Development of syntactic processing was examined to evaluate maturational processes including left language lateralization functions and increased specialization of brain regions important for syntactic processing. We utilized multimodal methods, including indices of brain activity from fMRI during a syntactic processing task, cortical thickness measurements from structural MRI, and neuropsychological measures. To evaluate hypotheses about increasing lateralization and specialization with development, we examined relationships between cortical thickness and magnitude and spatial activation extent within the left inferior frontal gyrus (IFG) and its right hemisphere homologue. We predicted that increased activation in the left and decreased activation in the right IFG would be associated with increased syntactic proficiency. As predicted, a more mature pattern of increased thickness in the right pars triangularis was associated with decreased activation intensity and extent in the right IFG. These findings suggest a maturational shift towards decreased involvement of the right IFG for syntactic processing. Better syntactic skills were associated with increased activation in the left IFG independent from age, suggesting increased specialization of the left IFG with increased proficiency. Overall, our findings show relationships between structural and functional neurodevelopment that co-occur with improved syntactic processing in critical language regions of the IFG in typically developing children.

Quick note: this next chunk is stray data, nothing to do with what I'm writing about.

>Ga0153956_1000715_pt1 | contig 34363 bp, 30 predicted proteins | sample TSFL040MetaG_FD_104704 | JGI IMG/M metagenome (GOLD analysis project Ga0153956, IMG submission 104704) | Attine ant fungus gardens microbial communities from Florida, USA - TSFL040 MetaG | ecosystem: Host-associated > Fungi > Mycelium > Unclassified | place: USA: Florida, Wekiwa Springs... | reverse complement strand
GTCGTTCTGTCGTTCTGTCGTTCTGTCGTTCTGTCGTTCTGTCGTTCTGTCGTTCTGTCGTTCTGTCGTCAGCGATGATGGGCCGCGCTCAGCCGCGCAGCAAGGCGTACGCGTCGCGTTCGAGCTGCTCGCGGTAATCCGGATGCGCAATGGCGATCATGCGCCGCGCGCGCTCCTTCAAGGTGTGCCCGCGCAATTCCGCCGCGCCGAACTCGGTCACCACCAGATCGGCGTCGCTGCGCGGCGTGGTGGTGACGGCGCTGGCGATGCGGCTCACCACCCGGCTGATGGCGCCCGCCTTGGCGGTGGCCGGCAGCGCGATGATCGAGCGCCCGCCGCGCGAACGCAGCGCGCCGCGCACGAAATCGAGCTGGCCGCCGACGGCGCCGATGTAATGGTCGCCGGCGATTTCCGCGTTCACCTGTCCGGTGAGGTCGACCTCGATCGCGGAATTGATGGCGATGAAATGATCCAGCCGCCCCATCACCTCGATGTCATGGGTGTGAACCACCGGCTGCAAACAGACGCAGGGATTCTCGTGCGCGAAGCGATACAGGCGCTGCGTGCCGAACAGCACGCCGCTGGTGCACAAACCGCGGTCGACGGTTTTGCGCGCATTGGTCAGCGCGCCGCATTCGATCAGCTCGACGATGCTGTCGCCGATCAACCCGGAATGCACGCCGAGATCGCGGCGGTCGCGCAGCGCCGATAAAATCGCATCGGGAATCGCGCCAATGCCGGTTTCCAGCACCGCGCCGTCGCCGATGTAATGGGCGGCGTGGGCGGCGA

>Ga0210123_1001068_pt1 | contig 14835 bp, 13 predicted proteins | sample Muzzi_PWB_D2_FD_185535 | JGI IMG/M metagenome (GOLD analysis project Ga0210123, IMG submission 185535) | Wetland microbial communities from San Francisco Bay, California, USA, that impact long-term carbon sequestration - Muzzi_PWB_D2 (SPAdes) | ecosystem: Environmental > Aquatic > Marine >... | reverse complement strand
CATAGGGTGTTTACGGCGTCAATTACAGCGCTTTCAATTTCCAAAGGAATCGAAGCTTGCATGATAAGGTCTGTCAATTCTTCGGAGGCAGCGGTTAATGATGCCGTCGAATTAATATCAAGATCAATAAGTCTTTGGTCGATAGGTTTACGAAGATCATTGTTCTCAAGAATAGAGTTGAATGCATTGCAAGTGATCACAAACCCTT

Bibliographical noteFunding Information:
This research was supported by the following organizations: National Institute of Child Health and Human Development ( R01 HD053893 ), National Institute on Drug Abuse ( R01 DA017831 ), National Institutes of Alcoholism and Alcohol Abuse ( U01 AA017122 ), National Center for Research Resources ( U54 RR021813 ), and March of Dimes ( 6-FY2008-50 ). Portions of the analysis were also conducted using the UCLA Laboratory of Neuro Imaging Pipeline processing environment. The authors report no conflicts of interest.
- Typical development
ASJC Scopus subject areas
- Cognitive Neuroscience